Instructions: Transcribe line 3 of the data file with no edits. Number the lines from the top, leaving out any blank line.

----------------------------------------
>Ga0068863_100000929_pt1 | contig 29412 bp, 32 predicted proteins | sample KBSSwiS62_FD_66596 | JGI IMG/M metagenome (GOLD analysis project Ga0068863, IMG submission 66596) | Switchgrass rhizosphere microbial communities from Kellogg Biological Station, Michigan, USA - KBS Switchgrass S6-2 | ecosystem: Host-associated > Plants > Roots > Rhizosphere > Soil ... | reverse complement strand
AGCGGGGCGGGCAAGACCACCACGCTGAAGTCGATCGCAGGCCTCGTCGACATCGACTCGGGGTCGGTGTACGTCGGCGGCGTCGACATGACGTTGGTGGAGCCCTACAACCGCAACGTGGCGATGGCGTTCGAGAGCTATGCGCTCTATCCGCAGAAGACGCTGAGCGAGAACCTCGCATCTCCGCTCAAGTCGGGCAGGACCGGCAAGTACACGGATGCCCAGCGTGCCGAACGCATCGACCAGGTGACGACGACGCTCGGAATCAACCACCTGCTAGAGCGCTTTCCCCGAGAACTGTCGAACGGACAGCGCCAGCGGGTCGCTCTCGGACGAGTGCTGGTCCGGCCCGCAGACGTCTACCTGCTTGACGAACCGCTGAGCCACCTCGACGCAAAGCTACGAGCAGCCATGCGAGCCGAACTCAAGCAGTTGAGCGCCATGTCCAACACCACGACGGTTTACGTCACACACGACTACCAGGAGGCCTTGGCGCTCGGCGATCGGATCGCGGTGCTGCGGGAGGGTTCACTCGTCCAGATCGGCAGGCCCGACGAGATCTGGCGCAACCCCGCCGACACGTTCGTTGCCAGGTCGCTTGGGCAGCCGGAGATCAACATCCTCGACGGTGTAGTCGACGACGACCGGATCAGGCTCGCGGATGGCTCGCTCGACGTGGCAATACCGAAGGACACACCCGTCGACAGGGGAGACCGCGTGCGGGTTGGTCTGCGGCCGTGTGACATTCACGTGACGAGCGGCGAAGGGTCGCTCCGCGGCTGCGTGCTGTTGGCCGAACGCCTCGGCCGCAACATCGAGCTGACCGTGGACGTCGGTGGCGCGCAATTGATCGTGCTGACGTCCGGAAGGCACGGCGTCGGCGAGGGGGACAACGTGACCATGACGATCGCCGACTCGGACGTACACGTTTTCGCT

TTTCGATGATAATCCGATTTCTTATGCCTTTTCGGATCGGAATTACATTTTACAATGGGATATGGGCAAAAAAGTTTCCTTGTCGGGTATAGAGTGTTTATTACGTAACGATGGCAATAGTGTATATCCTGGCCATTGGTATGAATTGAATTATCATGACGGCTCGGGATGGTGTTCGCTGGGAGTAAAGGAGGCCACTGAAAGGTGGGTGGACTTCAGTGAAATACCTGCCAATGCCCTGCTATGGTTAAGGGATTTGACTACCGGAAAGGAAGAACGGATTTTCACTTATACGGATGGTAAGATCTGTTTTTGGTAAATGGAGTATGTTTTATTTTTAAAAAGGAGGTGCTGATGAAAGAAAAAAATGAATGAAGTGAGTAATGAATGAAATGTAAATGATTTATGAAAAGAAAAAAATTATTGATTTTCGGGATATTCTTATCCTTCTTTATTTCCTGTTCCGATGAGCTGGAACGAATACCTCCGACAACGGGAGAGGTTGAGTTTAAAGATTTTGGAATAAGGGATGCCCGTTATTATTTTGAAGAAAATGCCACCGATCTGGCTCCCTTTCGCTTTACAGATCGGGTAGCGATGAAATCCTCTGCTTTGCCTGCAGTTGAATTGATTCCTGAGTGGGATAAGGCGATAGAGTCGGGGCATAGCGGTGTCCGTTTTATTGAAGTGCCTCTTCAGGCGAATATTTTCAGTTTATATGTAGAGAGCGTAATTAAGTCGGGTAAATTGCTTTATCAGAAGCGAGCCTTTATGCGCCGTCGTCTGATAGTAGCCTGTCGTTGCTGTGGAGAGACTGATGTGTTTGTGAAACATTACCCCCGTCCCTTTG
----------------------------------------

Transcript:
TTTCGATGATAATCCGATTTCTTATGCCTTTTCGGATCGGAATTACATTTTACAATGGGATATGGGCAAAAAAGTTTCCTTGTCGGGTATAGAGTGTTTATTACGTAACGATGGCAATAGTGTATATCCTGGCCATTGGTATGAATTGAATTATCATGACGGCTCGGGATGGTGTTCGCTGGGAGTAAAGGAGGCCACTGAAAGGTGGGTGGACTTCAGTGAAATACCTGCCAATGCCCTGCTATGGTTAAGGGATTTGACTACCGGAAAGGAAGAACGGATTTTCACTTATACGGATGGTAAGATCTGTTTTTGGTAAATGGAGTATGTTTTATTTTTAAAAAGGAGGTGCTGATGAAAGAAAAAAATGAATGAAGTGAGTAATGAATGAAATGTAAATGATTTATGAAAAGAAAAAAATTATTGATTTTCGGGATATTCTTATCCTTCTTTATTTCCTGTTCCGATGAGCTGGAACGAATACCTCCGACAACGGGAGAGGTTGAGTTTAAAGATTTTGGAATAAGGGATGCCCGTTATTATTTTGAAGAAAATGCCACCGATCTGGCTCCCTTTCGCTTTACAGATCGGGTAGCGATGAAATCCTCTGCTTTGCCTGCAGTTGAATTGATTCCTGAGTGGGATAAGGCGATAGAGTCGGGGCATAGCGGTGTCCGTTTTATTGAAGTGCCTCTTCAGGCGAATATTTTCAGTTTATATGTAGAGAGCGTAATTAAGTCGGGTAAATTGCTTTATCAGAAGCGAGCCTTTATGCGCCGTCGTCTGATAGTAGCCTGTCGTTGCTGTGGAGAGACTGATGTGTTTGTGAAACATTACCCCCGTCCCTTTG